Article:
We’ve all been there. One minute casually strolling through the market, browsing laundry detergent, the next, whisked by a favorite song into the passionate embrace of an old flame. Music has the power to unlock our most emotional memories. Could it be the gateway to the past for people with dementia, reconnecting fragments of identities thought erased by disease? If so, what holds back the thousands of care facilities in the United States from giving their residents access to this seemingly simple therapy? These are the questions explored in “Alive Inside: A Story of Music and Memory,” a documentary directed and produced by Michael Rossato-Bennett.
The winner of the Documentary Audience Award at this year’s Sundance Film Festival, “Alive Inside” takes viewers along on social worker Dan Cohen’s quest to bring music to people with dementia or other isolating disorders. Supported by his nonprofit organization, Music and Memory, Cohen visits nursing homes and assisted-living facilities armed with headphones and iPods, seeking to awaken people and unlock memories veiled by the fog of neurodegenerative disease. Cohen consults with caregivers, family members, and when still possible, each person with dementia, to put together custom playlists that spark old memories or awaken forgotten senses.
Flying Away. Freed momentarily from the confines of early onset Alzheimer’s disease, Mary Lou Thompson (left) rejoices while listening to her favorite music. “I thought you were going to grow wings,” said Dan Cohen (right) of Music and Memory. The film “Alive Inside” documents Cohen’s crusade to bring music to people with dementia. Photo courtesy of BOND/360.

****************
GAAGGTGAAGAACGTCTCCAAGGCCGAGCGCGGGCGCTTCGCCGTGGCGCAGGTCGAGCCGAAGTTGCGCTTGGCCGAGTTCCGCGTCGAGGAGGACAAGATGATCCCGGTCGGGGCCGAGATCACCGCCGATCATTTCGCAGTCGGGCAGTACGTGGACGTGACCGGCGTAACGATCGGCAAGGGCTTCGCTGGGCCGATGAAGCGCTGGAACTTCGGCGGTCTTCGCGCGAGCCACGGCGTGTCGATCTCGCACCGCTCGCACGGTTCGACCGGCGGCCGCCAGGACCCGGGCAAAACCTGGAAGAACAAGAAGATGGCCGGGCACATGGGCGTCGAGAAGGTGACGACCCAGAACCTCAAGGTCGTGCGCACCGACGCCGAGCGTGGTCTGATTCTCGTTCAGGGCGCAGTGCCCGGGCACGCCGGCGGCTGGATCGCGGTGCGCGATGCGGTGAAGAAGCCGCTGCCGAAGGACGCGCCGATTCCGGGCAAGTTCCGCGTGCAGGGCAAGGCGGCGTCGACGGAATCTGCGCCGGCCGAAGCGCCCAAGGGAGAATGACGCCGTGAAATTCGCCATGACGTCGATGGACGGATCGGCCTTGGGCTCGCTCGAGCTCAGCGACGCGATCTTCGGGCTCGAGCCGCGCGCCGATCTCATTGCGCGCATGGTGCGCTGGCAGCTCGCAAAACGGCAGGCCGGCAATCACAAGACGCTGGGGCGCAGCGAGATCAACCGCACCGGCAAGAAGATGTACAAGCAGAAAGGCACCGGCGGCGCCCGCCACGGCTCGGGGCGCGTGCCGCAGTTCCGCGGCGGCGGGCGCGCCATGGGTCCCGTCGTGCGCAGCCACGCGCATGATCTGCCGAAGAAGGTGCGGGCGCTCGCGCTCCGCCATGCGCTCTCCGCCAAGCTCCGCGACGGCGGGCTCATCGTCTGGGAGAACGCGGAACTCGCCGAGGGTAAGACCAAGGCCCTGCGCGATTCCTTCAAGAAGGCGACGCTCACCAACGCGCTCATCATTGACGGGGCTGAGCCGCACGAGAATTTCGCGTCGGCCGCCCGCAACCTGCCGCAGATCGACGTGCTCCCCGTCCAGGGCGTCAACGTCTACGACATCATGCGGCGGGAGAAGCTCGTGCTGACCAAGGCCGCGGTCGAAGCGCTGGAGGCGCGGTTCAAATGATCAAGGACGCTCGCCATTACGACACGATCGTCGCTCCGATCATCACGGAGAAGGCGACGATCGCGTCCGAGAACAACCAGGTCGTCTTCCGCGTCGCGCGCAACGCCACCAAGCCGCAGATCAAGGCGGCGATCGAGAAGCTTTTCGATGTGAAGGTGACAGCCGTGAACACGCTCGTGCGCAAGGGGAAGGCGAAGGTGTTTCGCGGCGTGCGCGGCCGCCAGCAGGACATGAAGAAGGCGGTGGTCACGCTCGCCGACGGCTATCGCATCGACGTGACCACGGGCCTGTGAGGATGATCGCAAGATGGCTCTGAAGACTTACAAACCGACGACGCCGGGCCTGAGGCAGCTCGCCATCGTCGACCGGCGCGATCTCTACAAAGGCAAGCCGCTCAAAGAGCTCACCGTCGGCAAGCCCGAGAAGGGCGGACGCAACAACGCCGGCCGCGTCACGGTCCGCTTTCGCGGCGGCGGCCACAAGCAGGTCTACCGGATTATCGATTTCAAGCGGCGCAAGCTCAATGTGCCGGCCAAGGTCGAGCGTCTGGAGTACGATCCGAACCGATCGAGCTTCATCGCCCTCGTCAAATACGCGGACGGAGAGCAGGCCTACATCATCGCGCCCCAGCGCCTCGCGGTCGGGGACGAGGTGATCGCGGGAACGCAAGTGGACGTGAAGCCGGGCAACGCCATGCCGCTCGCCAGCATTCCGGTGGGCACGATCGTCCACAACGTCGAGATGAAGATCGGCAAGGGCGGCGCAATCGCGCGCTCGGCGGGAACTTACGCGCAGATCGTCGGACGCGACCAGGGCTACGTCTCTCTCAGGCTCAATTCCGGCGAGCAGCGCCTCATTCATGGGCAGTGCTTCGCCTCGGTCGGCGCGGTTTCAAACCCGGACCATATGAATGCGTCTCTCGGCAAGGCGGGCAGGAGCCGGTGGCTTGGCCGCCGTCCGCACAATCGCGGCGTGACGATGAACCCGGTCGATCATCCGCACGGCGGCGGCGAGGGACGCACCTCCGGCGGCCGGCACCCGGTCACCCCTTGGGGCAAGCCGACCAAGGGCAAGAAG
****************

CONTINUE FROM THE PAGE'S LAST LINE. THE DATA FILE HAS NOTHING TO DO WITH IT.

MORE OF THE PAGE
The emotions that spill out of each person after Cohen puts the headphones on are a sight to behold. The viewer watches music transform patients such as Henry, an elderly man who temporarily escapes the confines of severe dementia while listening to Cab Calloway, his favorite musician. With wide eyes and an animated expression, Henry sings along with the music. He even participates in a lively conversation after the headphones are removed.
A clip Rosatto-Bennett released of this scene in 2012 went viral on the Internet, drawing nearly 1.5 million views. “In some sense, Henry is restored to himself. He has remembered who he is, and he has reacquired his identity for a while through the power of music,” said neurologist and author Oliver Sacks of New York University. Sacks is interviewed in the documentary along with other clinicians, caregivers, and musicians, who tell tales of transformations they have witnessed.
Bringing music to patients is not simple. The movie documents the resistance Cohen meets trying to bring personalized music programs to each of the 16,000 nursing homes and assisted living facilities in the United States. Because music is not considered a bona fide treatment for dementia, securing reimbursement for the program is an uphill battle, even if personal iPods are cheaper than most drugs.
Starting on July 18, “Alive Inside” will screen at several locations and film festivals throughout the United States. —Jessica Shugart
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